Customs Broking As A Lucrative Business And Profession

Customs Broking As A Lucrative Business And Profession

International freight forwarding and import-export businesses will be very inefficient without the customs broking industry. All of the goods that enter and exit the territories of sovereign states pass through customs. Depending on the existing international agreements certain goods are usually charged with tariffs, taxes and excises.

Of course, the process of inspection and documentation can be very tedious for those who engage in import-export business. This is where the custom brokerage firms and individual custom brokers come to play. The communication between government authorities and importers/exporters is facilitated by the licensed brokers and brokerage firms.

Most customs brokers work as employees of brokerage firms but a few of them work as freelance brokers. Depending on the jurisdictional laws, professional brokers are also entitled to certain percentage commissions from the revenues collected. This is in addition to the salaries (if employed) and the fees paid by clients.

On average, individual customs brokers earn an average of US$66,000 per year but some of them earn as much as US$500,000 per year. The income of licensed brokers depend on several factors such as the location, the government regulations, the volume and the value of the goods they process, and the fees involved.

Aside from brokerage firms, many accredited brokers are affiliated or directly employed by freight forwarding companies, shipping lines, trade authorities, importers and exporters. Considering the intricacies of government policies and the wide range of goods that pass through customs, customs brokerage firms are usually specialized on certain categories of goods.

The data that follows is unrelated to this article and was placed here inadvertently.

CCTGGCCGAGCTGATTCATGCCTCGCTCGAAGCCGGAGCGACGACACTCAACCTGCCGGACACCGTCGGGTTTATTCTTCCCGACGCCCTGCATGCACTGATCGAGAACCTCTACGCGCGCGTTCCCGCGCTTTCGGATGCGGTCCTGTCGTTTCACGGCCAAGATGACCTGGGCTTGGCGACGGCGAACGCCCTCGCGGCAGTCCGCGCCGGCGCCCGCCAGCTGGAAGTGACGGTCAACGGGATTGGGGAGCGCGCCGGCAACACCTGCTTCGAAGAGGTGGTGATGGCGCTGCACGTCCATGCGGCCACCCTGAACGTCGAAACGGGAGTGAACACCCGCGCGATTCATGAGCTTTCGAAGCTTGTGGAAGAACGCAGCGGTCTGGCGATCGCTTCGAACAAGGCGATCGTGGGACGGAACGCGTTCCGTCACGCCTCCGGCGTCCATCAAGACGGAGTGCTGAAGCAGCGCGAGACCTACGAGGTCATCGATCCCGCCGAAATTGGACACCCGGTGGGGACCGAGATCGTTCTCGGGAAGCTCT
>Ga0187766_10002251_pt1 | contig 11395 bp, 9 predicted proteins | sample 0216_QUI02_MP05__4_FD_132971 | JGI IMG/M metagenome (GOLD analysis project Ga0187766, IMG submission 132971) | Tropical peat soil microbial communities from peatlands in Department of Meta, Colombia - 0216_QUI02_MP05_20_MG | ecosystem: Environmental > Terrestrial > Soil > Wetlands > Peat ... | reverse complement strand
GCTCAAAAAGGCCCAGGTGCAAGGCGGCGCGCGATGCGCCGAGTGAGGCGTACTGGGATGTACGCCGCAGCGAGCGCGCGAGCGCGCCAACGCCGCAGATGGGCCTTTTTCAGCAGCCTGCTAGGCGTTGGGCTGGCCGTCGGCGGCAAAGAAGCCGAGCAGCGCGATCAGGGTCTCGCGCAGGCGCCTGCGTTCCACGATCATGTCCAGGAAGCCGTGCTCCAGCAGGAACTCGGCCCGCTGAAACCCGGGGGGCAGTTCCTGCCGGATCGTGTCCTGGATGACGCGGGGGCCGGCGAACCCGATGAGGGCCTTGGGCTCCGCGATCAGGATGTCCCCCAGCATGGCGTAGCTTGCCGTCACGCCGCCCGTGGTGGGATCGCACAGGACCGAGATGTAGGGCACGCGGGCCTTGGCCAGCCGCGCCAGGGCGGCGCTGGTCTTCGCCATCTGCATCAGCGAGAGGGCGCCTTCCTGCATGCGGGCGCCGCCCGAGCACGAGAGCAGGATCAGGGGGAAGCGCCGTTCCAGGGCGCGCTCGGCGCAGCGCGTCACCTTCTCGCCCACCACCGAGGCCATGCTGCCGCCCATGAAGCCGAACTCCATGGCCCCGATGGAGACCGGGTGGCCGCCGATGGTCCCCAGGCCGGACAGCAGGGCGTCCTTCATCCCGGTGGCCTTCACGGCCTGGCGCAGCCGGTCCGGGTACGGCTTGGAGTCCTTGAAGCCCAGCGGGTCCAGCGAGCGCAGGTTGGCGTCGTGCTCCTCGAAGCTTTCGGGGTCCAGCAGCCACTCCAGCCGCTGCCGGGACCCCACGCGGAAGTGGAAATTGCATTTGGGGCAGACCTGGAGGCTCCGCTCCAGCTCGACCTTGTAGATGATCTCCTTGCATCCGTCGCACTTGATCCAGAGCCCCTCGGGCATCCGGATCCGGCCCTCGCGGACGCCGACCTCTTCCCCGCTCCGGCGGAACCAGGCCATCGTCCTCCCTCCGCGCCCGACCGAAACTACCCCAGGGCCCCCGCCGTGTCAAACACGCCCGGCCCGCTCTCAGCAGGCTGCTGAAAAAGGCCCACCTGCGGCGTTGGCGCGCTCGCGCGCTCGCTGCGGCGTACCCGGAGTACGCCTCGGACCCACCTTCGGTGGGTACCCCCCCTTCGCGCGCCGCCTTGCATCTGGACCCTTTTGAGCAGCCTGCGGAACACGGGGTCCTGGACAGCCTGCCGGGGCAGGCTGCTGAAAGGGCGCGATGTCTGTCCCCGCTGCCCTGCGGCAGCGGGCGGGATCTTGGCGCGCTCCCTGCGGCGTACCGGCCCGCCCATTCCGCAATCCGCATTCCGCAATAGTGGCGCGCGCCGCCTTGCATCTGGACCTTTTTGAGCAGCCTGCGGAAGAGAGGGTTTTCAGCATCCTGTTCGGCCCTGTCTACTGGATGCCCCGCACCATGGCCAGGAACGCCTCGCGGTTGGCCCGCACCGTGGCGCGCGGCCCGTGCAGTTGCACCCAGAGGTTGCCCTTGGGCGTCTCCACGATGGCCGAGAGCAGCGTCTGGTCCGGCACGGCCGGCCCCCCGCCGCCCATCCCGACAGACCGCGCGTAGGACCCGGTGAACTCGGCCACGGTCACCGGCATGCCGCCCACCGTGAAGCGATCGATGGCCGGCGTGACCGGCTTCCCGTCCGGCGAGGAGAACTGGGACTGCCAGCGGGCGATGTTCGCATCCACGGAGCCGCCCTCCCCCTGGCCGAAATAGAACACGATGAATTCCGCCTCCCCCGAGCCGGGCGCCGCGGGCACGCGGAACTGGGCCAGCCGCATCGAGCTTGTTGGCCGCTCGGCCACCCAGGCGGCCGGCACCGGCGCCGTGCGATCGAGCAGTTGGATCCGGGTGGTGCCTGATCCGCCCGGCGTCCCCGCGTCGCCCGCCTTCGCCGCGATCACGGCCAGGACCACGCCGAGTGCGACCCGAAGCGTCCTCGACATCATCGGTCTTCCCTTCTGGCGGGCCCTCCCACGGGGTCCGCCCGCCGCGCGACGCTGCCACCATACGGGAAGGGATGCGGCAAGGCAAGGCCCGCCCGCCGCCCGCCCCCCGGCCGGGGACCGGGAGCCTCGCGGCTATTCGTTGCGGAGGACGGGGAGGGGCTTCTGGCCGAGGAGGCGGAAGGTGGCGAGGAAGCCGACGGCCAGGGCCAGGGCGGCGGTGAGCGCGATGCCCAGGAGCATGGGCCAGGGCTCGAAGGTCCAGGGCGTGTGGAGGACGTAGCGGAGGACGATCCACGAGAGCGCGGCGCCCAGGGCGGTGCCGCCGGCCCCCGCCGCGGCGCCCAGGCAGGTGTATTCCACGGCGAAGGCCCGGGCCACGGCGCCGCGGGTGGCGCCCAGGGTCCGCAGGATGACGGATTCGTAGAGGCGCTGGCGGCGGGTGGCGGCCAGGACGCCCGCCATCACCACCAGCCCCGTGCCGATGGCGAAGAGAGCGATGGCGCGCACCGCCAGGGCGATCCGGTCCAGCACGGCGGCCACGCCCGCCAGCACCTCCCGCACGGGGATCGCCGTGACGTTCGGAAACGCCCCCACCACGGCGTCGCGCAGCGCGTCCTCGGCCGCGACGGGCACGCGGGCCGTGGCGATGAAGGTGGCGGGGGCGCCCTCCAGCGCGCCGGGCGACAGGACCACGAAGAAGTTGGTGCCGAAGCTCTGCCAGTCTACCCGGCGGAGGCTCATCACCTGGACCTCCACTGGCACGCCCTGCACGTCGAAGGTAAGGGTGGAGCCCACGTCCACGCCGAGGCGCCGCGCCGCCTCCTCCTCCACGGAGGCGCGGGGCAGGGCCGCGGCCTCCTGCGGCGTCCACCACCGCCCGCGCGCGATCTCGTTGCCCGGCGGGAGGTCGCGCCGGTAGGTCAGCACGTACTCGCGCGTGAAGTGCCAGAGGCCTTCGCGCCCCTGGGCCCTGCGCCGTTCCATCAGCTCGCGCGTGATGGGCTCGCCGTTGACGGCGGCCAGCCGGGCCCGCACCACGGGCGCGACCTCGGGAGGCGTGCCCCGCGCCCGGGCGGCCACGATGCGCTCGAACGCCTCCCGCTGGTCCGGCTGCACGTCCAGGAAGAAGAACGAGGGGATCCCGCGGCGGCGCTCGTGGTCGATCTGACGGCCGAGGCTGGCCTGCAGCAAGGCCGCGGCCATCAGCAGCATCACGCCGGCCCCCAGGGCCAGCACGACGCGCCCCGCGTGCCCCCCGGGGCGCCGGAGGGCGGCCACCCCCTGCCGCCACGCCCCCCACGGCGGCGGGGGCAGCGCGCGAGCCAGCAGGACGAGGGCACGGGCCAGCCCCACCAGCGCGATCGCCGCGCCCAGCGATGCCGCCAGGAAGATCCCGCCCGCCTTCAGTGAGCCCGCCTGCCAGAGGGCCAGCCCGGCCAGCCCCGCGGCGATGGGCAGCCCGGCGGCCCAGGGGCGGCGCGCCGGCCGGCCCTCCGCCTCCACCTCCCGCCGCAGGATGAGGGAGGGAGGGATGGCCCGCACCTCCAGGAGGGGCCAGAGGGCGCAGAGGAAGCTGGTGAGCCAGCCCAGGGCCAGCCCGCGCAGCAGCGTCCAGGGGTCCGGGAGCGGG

This is necessary not only for the sake of convenience and management but also necessary so as not to have accurate assessment of the value of goods. Some may specialize in technology and electronic products while others may specialize in agricultural and food products. Some brokers also have sub-specializations such as luxury vehicles. Computing the duties and documenting the various types of goods require specific approaches.

The work of licensed brokers requires knowledge of laws, accounting, international trades, economy, inventory management, and logistics. It is not a simple clerical or inventorial task. Aside from the routine documentation, the job also requires excellent skills in communication particularly in the area of negotiations. In some cases, the task could also involve some hint of diplomacy and politics.

Most sovereign states regulate customs brokerages/brokers. They are usually required to take college courses related or specializing in customs brokering. It is also mandatory for them to have apprenticeship trainings and take written examinations before they can be licensed.

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